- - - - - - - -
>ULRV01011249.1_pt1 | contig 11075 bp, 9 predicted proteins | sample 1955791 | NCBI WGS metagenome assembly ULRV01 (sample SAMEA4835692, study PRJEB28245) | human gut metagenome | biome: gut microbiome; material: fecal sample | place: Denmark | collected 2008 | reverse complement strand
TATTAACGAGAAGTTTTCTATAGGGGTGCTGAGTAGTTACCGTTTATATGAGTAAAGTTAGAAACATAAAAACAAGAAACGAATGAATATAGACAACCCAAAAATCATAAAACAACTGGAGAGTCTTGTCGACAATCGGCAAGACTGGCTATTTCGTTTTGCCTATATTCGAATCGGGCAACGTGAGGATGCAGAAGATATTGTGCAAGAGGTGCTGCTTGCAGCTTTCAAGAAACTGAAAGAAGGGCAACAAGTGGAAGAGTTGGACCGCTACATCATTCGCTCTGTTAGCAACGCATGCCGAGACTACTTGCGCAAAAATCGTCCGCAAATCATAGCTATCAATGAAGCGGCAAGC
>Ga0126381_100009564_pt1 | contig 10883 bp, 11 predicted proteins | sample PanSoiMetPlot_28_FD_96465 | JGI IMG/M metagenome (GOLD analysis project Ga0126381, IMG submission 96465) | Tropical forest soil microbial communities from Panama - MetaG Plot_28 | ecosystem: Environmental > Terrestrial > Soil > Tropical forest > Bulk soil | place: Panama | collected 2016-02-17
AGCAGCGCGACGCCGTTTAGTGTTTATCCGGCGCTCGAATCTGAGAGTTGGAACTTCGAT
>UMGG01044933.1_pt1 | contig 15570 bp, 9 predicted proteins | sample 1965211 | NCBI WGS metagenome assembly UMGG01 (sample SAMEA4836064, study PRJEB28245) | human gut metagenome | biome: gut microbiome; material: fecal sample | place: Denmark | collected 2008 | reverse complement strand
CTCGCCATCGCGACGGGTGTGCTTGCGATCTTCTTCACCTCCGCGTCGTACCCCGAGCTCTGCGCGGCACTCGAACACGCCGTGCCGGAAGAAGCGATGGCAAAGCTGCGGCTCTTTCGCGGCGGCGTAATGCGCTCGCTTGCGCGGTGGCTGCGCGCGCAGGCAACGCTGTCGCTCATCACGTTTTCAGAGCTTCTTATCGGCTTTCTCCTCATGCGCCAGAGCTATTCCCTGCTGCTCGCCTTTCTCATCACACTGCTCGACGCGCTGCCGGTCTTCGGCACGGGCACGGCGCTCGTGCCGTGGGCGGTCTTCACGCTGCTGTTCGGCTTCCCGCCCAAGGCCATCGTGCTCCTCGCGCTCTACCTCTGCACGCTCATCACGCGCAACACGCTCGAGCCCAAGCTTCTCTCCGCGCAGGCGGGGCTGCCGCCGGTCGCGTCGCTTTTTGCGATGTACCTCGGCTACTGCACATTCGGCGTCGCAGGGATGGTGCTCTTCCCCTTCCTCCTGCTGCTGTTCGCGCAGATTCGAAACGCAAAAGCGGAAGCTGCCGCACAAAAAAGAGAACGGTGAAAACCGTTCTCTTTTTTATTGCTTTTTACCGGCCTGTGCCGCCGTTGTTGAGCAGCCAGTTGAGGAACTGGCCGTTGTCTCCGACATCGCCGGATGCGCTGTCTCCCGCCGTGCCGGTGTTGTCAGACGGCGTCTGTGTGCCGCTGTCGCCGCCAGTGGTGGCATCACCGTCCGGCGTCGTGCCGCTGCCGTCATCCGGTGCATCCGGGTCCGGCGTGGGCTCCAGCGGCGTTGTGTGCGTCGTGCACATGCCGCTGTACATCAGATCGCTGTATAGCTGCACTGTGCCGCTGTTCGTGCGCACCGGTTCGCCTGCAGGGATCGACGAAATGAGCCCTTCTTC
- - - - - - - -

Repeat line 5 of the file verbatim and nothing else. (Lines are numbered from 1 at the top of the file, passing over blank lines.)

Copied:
>UMGG01044933.1_pt1 | contig 15570 bp, 9 predicted proteins | sample 1965211 | NCBI WGS metagenome assembly UMGG01 (sample SAMEA4836064, study PRJEB28245) | human gut metagenome | biome: gut microbiome; material: fecal sample | place: Denmark | collected 2008 | reverse complement strand